I Got My COVID Booster Shot. Can I Go Back To 'Normal'?

Experts share what they feel comfortable doing after getting the COVID-19 vaccine and a booster shot, plus what you should consider.

Throughout the pandemic, we’ve had to make difficult decisions about the level of risk we’re willing to take on in various situations, weighing the pros and cons, potential consequences and benefits. It’s been exhausting.

When the coronavirus vaccines came along, there was finally hope that we could go back to “normal.” But even though the shots do a great job at protecting people from serious illness, plenty of Americans remain unvaccinated. And even if you are vaccinated, there is still some risk you could get a breakthrough infection, particularly as you get further out from your last shot.

Now, COVID-19 booster shots are here, and early evidence suggests they significantly strengthen the level of protection conferred by the initial doses. But the guidance for boosted individuals is murky. Is it OK to resume normal behavior, or is it still best to take it easy until cases in your area are low?

How much does the booster shot protect me?

We don’t have a clear answer to how protected people are after their booster shots, according to Scott Roberts, a Yale Medicine infectious diseases physician.

The first two shots of the Pfizer and Moderna vaccines remain wonderfully effective in preventing hospitalization and death, especially in young, healthy people. But enough studies have found that immunity from symptomatic disease wanes at around the six-month mark. At the same time, we’ve learned that boosting is incredibly effective, especially when it comes to keeping people at increased risk of severe COVID-19 alive and out of the hospital.

We know this from several real-world studies out of Israel that found boosted individuals were significantly less likely to get infected or wind up in a hospital if they got sick with COVID-19. Research has also shown that booster shots significantly increase coronavirus antibody levels. A National Institutes of Health study found that people who initially got the one-dose Johnson & Johnson vaccine had a 35-fold rise in antibodies after they got a Pfizer booster and a 76-fold rise in antibodies if they got a Moderna booster.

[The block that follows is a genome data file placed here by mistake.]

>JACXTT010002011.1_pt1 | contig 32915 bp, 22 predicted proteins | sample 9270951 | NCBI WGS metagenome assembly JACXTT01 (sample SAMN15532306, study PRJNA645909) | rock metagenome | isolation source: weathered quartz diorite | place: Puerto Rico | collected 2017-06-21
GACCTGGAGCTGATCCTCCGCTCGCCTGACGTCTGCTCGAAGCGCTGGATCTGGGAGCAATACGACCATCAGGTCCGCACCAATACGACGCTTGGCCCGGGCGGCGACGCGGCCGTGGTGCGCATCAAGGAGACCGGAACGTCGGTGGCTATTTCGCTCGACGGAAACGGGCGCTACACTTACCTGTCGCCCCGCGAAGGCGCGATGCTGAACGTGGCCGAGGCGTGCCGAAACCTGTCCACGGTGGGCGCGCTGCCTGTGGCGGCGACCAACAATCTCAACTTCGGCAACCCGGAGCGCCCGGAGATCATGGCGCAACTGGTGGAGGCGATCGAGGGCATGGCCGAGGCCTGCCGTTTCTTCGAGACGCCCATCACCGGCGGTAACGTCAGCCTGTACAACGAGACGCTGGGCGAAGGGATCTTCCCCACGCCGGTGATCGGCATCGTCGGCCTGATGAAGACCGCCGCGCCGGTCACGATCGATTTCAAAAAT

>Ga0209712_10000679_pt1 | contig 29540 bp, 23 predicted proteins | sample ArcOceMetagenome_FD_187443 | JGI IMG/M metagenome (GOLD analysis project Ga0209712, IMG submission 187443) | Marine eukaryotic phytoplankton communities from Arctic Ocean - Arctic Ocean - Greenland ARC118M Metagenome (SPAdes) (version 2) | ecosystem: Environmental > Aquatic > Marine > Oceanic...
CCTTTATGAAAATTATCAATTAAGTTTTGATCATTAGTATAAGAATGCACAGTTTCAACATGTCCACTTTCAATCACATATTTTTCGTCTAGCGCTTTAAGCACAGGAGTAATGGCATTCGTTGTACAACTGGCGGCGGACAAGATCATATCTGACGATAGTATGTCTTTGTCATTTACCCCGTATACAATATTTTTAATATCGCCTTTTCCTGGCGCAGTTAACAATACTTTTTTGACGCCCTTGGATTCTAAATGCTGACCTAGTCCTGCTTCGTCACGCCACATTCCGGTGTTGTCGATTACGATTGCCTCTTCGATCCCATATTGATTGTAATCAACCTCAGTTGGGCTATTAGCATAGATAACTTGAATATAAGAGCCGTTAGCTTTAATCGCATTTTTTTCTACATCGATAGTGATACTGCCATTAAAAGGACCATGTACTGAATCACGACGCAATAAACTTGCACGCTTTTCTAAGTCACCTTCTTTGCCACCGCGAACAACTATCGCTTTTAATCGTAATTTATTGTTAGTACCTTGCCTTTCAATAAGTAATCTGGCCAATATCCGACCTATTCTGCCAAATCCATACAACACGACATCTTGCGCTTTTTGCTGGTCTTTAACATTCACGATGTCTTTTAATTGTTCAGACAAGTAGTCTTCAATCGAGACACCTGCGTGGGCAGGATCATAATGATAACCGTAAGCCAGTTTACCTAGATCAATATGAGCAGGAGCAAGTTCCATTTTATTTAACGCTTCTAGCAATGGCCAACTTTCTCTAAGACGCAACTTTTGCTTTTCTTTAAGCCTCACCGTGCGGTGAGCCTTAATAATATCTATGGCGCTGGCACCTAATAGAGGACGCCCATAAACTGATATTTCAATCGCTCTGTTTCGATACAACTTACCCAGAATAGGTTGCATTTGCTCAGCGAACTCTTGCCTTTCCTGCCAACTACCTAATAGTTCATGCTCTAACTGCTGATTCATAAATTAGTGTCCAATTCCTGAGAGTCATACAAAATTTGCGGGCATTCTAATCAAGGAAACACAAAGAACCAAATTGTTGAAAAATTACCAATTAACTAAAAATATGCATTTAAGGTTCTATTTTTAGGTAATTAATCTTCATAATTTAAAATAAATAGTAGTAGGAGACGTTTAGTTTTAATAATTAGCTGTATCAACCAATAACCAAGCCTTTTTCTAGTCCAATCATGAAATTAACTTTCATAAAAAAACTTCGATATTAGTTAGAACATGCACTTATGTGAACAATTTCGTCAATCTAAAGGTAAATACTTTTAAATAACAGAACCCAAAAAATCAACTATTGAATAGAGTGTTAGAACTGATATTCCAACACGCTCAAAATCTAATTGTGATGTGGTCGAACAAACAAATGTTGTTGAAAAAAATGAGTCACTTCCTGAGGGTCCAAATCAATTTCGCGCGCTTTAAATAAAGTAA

“That’s really remarkable,” Roberts said.

The person getting the booster stands to benefit the most — their risk of having a bad outcome from COVID-19 is remarkably reduced. “Yes, you are more protected with a booster. That is undeniable,” Roberts said. But we don’t know exactly how much safer a boosted person is.

You do need to wait a week or two for the booster to kick in, said Celine Gounder, a clinical assistant professor of medicine at NYU Langone Health. At that point, most people will have peak antibody levels again, and it’s fairly unlikely — but not impossible — they’d get a breakthrough infection.

“Getting an additional dose of a vaccine does not make you Superman,” Gounder said.

There are a few factors you should consider before going back to "normal" after your booster shot.
The Good Brigade via Getty Images
There are a few factors you should consider before going back to "normal" after your booster shot.